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Practice is incredibly important for developing expertise, fluency, and understanding. However, not all practice is equally effective.

Some types of practice can be mechanical and repetitive, meaning that pupils no longer have to attend to the underlying mathematics, instead, they can complete the exercise on autopilot. 

More-same-less grids are a great way to make sure pupils are thinking while they practice, rather than just mechanically repeating the same thing.

Starting with the given centre object, pupils have to try and make the minimum change possible to complete the other boxes. Pupils have to change one aspect of the centre object, whilst simultaneously having to control for another change.


This means pupils have to attend to how changing one aspect of the centre objects changes another, meaning they have to think about *how* the change they are making affects the second property: what changes, what stays the same.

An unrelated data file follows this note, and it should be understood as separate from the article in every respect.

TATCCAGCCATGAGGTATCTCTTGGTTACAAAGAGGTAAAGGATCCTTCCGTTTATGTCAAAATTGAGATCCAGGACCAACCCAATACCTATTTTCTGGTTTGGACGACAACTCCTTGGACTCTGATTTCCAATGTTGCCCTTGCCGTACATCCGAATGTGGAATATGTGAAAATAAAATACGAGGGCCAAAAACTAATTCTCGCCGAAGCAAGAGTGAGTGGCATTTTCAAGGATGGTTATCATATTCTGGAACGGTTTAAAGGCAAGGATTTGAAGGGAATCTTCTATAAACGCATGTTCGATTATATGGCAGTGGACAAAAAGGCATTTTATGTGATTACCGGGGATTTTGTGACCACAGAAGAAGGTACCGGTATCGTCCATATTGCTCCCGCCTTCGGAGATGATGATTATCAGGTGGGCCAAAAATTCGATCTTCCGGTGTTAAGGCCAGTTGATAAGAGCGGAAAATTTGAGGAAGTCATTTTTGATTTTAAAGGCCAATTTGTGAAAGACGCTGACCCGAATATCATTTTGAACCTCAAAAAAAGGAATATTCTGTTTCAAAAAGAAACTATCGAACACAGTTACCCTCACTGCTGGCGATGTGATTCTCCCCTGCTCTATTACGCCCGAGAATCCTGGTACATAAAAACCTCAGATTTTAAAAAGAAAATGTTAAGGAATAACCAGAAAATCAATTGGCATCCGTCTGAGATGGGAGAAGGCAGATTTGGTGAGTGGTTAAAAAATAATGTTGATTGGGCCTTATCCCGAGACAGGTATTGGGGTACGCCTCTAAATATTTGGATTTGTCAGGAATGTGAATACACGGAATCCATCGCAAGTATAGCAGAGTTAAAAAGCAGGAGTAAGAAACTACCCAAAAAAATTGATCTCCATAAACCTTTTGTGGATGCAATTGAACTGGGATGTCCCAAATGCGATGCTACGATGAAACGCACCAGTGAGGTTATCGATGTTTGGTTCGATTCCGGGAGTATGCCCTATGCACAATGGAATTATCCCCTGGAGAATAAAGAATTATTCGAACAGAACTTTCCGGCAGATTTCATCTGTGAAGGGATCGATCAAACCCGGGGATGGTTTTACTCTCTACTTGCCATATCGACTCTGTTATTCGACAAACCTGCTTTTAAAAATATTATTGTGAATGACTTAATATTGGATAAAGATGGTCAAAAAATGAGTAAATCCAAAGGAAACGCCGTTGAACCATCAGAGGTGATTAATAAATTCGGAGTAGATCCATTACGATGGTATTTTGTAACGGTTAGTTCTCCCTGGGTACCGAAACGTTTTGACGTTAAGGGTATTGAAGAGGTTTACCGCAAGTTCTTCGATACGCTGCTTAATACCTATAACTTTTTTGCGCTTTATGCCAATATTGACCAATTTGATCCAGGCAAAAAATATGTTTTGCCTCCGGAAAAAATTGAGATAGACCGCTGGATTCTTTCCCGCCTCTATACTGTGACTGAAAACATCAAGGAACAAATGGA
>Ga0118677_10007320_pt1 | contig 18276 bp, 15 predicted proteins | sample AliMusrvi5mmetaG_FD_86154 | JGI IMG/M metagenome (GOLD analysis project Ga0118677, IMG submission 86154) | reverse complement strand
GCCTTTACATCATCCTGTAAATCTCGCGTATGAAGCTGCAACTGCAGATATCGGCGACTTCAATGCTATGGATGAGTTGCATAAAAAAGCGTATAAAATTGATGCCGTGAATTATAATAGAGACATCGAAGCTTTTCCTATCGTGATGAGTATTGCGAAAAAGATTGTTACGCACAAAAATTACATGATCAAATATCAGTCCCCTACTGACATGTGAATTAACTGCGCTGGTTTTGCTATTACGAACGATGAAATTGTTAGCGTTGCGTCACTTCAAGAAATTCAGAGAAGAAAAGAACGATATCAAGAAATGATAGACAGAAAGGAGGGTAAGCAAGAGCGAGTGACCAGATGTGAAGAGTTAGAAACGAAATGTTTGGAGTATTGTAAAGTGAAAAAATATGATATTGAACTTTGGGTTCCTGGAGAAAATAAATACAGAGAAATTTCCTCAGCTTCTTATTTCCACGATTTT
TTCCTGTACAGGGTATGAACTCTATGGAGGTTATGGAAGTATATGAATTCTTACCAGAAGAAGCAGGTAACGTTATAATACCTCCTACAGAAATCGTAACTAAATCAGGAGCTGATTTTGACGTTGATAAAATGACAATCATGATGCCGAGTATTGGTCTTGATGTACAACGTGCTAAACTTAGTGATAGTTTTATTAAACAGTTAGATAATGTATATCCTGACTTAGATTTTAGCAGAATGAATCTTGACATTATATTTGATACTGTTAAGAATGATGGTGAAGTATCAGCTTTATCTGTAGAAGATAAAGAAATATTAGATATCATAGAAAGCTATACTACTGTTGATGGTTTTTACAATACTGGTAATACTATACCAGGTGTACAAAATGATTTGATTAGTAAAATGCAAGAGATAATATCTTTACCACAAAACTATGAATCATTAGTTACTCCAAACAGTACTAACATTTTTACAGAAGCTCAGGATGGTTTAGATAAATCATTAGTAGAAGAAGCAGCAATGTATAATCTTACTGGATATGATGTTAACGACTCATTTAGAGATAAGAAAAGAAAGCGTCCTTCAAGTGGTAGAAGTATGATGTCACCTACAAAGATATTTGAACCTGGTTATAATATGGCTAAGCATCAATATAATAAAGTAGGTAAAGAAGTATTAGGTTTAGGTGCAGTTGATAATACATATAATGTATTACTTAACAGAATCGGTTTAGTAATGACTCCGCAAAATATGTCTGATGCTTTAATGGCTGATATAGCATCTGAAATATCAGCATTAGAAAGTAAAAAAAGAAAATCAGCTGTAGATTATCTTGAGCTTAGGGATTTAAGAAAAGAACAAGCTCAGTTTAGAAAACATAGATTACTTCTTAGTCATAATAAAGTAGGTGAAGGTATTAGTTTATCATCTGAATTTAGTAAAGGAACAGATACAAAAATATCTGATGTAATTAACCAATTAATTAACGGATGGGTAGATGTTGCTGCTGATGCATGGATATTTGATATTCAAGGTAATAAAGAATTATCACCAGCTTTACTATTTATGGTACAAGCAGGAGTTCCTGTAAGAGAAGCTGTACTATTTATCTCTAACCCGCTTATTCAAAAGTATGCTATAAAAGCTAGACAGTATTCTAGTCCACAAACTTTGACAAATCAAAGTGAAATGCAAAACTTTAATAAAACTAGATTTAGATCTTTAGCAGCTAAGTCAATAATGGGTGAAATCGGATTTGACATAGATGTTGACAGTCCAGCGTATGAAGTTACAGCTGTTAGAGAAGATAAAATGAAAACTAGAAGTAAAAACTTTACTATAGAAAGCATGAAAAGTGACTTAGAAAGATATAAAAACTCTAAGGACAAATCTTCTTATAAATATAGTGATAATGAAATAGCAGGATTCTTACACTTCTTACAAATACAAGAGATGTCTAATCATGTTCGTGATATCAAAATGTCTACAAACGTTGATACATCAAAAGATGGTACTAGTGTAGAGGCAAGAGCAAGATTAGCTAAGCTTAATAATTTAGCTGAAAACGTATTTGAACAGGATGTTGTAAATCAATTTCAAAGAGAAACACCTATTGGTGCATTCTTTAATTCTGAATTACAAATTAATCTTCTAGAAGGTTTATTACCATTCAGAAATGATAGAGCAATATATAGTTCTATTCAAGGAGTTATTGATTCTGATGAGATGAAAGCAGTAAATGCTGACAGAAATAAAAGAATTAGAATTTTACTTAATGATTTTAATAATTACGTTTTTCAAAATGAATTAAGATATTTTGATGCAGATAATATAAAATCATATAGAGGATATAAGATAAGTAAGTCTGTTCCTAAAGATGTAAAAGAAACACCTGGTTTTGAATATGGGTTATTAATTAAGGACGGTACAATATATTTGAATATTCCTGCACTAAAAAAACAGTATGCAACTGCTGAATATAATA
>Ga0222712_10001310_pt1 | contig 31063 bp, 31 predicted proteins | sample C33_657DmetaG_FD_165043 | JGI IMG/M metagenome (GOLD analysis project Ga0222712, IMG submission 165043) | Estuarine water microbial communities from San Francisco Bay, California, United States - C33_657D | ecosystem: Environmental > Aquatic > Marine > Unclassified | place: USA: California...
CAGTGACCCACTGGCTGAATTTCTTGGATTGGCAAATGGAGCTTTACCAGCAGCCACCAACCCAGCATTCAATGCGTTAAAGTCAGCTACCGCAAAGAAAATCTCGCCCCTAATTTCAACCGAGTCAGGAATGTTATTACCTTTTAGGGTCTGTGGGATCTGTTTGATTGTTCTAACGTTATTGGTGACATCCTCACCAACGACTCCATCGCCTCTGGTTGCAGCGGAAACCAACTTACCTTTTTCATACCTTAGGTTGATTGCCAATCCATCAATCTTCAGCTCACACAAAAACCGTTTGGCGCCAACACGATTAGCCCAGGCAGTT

Many studies show that attention to key properties of a concept leads to learning about the concept, and so by forcing pupils to give that attention, pupils learn more!

These are inspired by the work of notable maths educator Professor John Mason, who shared the Area and Perimeter grid that is featured on the site, and who has kindly given us permission to reproduce it. He originally based the idea on something similar by Pessia Tsamir & Dina Tirosh.

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